Mike Babcock is aware Toronto’s goaltending hasn’t been good this season.
He’s also aware that Toronto’s goaltending hasn’t been good the last few seasons.
Thing is, he doesn’t want to talk about it.
And here’s a transcript of what followed (courtesy Sportsnet)!
Reporter: The guy on Saturday night said the Leafs goaltending has been lousy this year.
Babcock: Who did?
Reporter: The guy on Saturday night — Don Cherry.
Babcock: Oh, OK. Well now that I know where I’m getting my facts from, here we go. Come on. Let’s move on. What’s next here? Holy [expletive].
Reporter: No, but seriously, it’s been an issue for this market probably since Ed Belfour left, and I’m wondering if there’s anything to that.
Babcock: But I’m not dealing with that. This is what I would tell you. We think we have a really good goaltender. At the World Cup I had three outstanding goaltenders, and they all talked about how much time it usually takes to get ready.
Our guy didn’t have that opportunity because of his injury. We’re real comfortable with him. Do we think he’s played as good as he’s capable of playing? No. Do we think he’s going to? Yes.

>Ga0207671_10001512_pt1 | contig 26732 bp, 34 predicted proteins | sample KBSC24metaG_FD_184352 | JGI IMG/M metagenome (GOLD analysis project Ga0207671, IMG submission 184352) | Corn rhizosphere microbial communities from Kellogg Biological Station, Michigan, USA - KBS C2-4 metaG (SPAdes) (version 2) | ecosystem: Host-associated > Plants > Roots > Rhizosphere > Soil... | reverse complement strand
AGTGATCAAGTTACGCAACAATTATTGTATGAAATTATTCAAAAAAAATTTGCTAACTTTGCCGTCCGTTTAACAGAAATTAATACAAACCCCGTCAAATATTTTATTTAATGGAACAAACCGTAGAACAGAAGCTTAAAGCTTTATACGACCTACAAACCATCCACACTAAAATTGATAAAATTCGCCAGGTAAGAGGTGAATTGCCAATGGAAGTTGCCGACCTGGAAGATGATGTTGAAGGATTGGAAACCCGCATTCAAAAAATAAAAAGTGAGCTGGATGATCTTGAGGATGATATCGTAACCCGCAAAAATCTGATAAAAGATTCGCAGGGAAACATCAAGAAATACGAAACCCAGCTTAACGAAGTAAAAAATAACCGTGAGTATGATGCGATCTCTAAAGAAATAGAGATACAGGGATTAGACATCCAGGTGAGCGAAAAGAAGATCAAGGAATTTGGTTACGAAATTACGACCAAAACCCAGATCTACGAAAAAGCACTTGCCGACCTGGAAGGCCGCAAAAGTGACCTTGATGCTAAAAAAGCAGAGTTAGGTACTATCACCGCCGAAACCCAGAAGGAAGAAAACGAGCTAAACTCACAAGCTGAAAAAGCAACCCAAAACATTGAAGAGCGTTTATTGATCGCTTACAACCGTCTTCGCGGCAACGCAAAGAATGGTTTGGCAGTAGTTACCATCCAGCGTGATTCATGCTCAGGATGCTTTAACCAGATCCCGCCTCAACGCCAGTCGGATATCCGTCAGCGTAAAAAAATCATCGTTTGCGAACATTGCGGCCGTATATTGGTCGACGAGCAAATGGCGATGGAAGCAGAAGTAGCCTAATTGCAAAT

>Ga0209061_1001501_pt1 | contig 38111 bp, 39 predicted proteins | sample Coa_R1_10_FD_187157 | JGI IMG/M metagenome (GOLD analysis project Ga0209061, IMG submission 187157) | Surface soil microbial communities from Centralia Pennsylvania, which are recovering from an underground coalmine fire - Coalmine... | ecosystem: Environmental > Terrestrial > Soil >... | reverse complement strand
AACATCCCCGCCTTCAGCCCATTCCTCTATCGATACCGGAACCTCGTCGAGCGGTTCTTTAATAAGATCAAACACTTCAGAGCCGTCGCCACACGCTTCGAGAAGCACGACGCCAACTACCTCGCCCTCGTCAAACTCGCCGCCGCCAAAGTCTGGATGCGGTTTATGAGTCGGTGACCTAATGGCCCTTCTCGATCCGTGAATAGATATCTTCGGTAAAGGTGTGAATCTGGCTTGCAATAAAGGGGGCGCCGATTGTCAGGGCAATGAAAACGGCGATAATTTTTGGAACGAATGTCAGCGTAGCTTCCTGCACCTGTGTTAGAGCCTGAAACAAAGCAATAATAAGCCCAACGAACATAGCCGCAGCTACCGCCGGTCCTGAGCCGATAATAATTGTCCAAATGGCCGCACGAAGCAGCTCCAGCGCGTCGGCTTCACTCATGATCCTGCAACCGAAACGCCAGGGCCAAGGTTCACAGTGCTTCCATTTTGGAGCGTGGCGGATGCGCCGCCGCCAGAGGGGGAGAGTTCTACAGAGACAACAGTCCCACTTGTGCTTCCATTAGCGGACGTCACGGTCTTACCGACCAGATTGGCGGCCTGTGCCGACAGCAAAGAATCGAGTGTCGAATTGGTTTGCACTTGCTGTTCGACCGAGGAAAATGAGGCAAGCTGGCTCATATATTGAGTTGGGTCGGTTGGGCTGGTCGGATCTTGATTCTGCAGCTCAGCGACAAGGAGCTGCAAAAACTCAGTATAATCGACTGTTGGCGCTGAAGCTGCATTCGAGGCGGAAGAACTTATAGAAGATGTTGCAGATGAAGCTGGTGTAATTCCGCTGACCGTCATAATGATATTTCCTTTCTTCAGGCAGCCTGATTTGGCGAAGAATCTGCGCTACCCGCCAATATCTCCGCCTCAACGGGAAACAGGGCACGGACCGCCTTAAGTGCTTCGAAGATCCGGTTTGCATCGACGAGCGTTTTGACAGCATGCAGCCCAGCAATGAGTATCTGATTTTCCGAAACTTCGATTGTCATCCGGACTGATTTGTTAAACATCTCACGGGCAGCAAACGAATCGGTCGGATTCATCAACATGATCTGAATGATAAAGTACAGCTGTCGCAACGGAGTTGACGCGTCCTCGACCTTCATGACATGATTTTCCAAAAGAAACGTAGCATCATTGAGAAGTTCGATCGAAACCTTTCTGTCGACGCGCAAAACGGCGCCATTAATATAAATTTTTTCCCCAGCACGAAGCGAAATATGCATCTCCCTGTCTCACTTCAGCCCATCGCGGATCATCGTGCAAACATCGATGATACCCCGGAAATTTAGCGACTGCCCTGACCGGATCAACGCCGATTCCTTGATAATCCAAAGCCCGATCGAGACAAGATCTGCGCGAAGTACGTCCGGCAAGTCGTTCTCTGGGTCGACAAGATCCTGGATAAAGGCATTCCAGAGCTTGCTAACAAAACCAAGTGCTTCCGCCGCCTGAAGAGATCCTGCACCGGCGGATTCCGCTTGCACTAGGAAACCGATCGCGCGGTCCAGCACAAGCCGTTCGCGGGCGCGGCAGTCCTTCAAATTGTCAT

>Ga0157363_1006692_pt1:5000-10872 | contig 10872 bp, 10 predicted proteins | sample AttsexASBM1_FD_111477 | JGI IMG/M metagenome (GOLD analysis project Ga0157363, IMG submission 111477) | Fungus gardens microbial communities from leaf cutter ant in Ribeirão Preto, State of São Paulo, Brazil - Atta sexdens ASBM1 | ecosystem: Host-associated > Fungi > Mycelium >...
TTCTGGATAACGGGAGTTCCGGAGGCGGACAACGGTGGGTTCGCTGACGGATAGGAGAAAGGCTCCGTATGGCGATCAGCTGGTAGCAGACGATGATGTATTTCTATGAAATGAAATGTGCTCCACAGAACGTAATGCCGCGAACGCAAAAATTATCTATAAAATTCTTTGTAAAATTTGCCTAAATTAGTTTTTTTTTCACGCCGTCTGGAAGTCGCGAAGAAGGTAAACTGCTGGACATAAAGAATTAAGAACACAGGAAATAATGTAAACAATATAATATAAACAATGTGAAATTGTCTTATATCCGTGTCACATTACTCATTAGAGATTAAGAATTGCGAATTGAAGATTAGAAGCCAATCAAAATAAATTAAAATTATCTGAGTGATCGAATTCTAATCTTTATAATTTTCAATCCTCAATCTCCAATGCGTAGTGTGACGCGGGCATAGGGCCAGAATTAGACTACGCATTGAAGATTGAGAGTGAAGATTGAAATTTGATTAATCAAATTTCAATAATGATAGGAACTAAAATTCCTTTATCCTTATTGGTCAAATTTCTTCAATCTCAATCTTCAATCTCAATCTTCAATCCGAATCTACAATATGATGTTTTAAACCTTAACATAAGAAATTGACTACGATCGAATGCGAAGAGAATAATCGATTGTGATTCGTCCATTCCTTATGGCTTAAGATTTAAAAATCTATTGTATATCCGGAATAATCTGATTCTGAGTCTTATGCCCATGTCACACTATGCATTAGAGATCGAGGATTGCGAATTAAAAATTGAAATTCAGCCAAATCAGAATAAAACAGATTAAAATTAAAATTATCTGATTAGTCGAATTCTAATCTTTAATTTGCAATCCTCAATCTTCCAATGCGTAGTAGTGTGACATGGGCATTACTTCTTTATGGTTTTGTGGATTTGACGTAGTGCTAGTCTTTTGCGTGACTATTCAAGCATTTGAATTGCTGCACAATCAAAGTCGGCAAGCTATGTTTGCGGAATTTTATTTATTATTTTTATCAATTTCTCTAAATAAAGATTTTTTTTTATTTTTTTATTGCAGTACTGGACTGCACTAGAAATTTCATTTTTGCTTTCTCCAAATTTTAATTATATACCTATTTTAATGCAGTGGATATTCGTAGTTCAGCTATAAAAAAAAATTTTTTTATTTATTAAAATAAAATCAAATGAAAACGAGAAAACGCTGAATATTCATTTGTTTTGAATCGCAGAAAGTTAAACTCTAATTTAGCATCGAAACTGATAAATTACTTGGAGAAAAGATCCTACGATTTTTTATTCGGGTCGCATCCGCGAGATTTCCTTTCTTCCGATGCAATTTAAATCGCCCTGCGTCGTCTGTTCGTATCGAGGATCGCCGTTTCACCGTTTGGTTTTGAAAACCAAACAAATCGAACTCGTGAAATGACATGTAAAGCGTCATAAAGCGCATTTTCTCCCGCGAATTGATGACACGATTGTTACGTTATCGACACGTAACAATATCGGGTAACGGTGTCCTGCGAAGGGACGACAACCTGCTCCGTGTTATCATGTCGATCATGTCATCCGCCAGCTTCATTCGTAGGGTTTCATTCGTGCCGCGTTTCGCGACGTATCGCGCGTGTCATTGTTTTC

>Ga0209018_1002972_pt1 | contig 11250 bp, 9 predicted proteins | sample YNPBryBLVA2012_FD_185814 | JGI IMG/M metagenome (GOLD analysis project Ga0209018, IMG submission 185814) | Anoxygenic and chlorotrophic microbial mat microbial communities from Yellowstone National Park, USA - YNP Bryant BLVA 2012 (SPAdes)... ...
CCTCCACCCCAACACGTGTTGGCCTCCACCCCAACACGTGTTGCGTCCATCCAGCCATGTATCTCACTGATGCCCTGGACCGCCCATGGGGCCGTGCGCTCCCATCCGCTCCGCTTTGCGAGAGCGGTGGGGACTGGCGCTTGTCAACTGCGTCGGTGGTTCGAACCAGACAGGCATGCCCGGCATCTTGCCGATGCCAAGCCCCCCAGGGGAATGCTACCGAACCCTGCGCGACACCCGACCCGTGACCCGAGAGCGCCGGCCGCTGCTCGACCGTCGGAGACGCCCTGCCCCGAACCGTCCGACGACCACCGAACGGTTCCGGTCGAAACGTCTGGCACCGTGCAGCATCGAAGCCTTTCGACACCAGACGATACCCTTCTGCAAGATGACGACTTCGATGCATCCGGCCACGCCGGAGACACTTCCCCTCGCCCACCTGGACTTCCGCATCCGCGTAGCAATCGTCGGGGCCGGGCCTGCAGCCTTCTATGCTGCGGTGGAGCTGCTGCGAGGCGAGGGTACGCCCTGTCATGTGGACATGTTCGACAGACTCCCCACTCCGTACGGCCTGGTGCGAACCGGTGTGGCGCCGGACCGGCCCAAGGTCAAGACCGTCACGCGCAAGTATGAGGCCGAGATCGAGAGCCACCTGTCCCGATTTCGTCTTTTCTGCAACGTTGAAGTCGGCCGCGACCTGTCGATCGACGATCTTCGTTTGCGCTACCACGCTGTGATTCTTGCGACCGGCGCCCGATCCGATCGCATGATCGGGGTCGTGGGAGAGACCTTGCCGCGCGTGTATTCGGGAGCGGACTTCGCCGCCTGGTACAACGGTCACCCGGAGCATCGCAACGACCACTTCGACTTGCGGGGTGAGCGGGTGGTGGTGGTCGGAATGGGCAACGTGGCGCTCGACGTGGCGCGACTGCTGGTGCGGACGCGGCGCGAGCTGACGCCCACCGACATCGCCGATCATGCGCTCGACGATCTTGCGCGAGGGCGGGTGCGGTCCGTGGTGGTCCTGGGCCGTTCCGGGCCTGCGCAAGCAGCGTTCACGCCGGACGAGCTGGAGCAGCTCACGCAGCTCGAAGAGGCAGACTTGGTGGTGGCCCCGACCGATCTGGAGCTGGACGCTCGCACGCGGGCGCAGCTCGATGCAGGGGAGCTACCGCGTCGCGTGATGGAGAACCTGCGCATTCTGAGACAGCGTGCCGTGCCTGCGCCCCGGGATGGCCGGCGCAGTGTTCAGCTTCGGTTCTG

Babcock’s right to suggest it’s too early to start grading Andersen. First, there’s the adjustment from playing behind a good team in a small market (Anaheim) to playing behind a “growing team” in a massive, pressure-packed market like Toronto.
There’s also the additional pressure that came with Andersen’s acquisition price (a first- and second-round pick) and his subsequent contract extension (five years, $25 million).
The injury suffered playing for Denmark in Olympic qualifying was definitely a setback, as there’s no doubt some games for Team Europe at the World Cup of Hockey would’ve better prepared Andersen for the season.
Still, it’s hard to look at his numbers — 1-0-3, .879 save percentage, 3.63 GAA — and not be at least a little concerned.
Unless you’re Mike Babcock, that is.